The US Food and Drug Administration has granted approval to a Canadian hospital for a procedure that can be performed on a patient who is not in a nursing home.
Mumford procedure can be used in hospitals that are unable to provide medical beds for patients who have terminal illness.
The procedure is performed by nurses using a robotic arm and has been in the works for a few years.
But the FDA said this week that a Canadian company, Acessa, could make a major step forward by making the operation safe and safe for the patient.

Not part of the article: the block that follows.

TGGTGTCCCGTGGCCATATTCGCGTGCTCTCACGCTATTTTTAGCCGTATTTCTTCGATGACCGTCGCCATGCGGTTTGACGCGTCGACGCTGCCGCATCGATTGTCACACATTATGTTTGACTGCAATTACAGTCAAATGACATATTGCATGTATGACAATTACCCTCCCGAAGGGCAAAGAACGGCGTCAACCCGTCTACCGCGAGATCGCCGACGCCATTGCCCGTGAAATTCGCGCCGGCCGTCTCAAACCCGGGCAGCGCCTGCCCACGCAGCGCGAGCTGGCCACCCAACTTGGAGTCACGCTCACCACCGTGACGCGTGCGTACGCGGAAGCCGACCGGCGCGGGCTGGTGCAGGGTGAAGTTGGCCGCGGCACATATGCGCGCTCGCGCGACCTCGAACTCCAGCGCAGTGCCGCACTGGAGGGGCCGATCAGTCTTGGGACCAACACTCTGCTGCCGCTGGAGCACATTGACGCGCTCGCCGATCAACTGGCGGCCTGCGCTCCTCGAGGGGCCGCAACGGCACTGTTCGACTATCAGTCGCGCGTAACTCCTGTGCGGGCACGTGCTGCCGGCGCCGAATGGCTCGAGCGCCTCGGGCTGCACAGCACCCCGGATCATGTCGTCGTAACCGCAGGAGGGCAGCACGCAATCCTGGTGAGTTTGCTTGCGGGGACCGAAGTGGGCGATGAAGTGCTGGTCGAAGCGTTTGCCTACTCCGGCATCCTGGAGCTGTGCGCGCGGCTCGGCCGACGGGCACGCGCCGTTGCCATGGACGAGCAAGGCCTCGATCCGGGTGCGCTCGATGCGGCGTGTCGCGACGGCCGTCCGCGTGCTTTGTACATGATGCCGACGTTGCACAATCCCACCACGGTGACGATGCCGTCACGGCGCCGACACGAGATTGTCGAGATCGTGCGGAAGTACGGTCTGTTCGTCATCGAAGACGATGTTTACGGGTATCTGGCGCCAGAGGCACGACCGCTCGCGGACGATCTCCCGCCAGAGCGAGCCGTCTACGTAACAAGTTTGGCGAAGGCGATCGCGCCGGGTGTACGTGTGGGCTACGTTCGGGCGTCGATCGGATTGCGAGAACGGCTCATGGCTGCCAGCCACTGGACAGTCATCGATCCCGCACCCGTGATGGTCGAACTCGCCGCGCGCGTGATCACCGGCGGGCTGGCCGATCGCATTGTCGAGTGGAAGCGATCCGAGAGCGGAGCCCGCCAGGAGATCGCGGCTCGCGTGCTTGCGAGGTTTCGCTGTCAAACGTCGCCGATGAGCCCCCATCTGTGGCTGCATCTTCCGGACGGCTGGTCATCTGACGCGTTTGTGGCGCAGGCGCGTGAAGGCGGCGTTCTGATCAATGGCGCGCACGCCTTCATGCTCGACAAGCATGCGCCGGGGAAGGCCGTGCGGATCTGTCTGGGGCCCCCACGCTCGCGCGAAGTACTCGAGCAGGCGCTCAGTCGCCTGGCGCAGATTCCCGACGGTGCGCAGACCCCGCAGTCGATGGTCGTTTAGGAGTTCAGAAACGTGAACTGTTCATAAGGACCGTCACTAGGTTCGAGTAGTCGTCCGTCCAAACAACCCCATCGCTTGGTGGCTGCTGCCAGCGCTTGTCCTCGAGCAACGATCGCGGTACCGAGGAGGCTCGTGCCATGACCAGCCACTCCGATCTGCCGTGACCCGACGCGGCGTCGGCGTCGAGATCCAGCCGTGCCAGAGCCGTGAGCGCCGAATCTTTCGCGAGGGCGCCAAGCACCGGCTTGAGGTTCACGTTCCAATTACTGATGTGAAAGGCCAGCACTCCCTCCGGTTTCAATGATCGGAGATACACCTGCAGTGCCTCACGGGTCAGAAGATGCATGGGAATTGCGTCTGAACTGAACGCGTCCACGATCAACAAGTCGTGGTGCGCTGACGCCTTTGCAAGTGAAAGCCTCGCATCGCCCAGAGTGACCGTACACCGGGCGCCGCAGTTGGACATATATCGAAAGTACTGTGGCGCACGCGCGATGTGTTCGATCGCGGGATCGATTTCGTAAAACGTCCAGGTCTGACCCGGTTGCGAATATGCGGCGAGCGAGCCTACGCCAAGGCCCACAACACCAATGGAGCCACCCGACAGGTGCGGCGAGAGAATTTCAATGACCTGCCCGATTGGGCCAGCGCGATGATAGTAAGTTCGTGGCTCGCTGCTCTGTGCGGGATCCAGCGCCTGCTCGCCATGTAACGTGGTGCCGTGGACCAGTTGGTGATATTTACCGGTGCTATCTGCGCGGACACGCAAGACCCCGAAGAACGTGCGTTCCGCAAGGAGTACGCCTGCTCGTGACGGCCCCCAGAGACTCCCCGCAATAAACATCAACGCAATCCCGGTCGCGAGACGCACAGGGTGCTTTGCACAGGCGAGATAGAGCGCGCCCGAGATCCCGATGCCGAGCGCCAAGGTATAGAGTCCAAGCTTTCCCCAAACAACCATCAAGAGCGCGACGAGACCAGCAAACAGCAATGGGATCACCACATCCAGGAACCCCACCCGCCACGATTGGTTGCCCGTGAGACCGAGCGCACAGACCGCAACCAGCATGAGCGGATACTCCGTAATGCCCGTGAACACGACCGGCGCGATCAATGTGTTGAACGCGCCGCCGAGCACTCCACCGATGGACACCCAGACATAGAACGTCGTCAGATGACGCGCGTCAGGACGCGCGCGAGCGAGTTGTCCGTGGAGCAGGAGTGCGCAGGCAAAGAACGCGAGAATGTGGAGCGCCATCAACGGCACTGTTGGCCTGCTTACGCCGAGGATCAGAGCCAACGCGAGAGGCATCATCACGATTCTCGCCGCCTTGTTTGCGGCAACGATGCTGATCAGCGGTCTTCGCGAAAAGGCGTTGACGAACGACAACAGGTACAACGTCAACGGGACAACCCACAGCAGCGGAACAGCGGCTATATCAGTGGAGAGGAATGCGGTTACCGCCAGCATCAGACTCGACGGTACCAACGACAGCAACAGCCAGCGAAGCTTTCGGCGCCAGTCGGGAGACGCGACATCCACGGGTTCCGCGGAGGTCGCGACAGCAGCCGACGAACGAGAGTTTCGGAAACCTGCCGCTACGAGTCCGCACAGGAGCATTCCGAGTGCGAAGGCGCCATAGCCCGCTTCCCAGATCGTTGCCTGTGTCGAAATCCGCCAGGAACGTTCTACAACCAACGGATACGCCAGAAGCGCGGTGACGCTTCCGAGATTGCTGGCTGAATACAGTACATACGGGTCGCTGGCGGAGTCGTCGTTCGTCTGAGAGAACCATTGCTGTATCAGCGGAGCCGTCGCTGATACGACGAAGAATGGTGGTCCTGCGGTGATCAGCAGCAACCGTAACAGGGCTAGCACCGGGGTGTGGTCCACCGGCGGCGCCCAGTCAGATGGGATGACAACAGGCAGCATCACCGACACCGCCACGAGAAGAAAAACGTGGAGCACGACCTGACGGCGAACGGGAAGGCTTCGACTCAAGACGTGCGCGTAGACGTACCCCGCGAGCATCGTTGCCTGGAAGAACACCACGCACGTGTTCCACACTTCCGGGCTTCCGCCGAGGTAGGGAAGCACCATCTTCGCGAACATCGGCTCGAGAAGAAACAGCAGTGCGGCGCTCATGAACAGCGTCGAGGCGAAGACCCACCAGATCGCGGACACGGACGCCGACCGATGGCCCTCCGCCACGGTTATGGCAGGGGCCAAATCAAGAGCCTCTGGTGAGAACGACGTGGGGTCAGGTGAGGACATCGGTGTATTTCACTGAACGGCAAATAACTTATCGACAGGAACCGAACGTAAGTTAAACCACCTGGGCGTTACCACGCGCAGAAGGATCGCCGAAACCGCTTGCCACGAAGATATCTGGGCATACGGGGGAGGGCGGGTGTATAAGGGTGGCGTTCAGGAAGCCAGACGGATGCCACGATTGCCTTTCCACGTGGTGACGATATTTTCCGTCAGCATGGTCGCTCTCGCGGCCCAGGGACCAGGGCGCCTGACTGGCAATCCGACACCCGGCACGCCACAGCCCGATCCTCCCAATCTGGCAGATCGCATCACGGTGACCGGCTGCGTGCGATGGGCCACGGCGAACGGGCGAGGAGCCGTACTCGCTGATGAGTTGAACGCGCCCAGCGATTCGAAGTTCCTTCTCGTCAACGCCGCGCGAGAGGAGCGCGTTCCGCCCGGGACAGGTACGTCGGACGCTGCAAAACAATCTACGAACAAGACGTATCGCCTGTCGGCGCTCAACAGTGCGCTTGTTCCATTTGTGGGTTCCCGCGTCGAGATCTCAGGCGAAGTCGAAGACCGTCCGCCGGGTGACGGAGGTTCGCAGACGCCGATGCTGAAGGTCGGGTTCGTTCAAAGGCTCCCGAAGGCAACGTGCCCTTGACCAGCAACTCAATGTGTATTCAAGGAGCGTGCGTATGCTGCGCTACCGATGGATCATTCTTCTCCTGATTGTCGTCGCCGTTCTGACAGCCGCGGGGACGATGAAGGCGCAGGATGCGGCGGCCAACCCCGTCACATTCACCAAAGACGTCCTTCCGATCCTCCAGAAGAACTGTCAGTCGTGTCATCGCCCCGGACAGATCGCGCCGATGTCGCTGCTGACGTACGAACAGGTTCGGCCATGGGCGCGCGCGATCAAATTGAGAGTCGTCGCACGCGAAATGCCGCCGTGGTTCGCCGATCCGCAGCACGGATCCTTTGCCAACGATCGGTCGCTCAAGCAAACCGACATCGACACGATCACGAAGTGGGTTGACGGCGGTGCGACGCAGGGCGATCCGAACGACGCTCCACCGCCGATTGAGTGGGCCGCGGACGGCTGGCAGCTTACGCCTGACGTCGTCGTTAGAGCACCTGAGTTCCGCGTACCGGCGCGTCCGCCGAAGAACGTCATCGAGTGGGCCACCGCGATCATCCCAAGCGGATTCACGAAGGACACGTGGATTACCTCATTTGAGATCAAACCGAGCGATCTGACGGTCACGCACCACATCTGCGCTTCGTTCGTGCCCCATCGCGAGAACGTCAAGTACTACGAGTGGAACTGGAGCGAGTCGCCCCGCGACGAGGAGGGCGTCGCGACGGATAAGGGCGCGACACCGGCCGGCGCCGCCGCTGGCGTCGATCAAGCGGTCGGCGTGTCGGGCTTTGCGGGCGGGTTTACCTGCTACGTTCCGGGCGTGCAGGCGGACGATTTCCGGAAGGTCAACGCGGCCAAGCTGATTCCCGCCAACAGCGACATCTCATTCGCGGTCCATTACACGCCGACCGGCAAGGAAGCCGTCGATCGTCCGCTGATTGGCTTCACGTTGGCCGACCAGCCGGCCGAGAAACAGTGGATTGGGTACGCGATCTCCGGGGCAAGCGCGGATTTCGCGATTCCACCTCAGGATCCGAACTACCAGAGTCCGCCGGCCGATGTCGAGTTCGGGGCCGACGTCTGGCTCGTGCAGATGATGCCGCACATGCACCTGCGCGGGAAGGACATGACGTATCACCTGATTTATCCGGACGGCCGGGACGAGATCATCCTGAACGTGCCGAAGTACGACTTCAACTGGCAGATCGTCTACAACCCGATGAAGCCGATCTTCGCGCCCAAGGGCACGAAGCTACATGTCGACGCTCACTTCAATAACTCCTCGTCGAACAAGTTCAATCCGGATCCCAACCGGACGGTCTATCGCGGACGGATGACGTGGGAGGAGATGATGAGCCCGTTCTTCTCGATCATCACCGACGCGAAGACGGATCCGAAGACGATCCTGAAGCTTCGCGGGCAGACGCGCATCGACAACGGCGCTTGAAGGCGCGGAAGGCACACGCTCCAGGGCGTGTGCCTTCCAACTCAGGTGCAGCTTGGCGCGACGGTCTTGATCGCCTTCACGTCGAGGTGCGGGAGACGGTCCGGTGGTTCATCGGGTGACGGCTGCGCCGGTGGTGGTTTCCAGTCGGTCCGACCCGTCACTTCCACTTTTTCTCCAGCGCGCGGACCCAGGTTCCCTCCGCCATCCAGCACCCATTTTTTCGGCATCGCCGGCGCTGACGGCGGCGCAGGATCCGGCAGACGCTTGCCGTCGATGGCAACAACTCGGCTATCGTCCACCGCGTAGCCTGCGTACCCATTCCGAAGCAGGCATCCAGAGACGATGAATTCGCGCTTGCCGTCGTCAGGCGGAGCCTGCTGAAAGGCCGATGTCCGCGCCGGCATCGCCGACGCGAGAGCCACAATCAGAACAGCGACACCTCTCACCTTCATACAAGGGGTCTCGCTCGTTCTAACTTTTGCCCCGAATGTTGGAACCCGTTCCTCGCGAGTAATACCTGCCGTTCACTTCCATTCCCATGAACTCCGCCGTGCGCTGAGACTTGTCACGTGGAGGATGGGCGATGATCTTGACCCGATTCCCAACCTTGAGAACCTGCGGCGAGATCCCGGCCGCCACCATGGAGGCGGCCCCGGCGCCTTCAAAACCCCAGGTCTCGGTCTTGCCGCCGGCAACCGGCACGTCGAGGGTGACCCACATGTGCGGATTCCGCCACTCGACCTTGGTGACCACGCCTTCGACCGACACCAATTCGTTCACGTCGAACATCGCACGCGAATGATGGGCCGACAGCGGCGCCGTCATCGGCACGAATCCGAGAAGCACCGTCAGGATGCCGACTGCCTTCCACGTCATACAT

It is the first time that an American-developed technology that has been approved for use in the US is being used to deliver a breast cancer diagnosis in Canada.
“We think this is a very exciting development,” said Dr. John DeCarlo, the FDA’s chief medical officer, in a statement.
“The potential for improved outcomes with this technology in Canada is really exciting.”
This could allow a patient to be seen in a hospital in just a few days and receive a diagnosis that is much faster and less expensive.
“The company has also launched a website where people can share their experiences and ask questions.
Dr. DeCarlon said he expects to have a meeting with the FDA and Canada’s health minister on Thursday.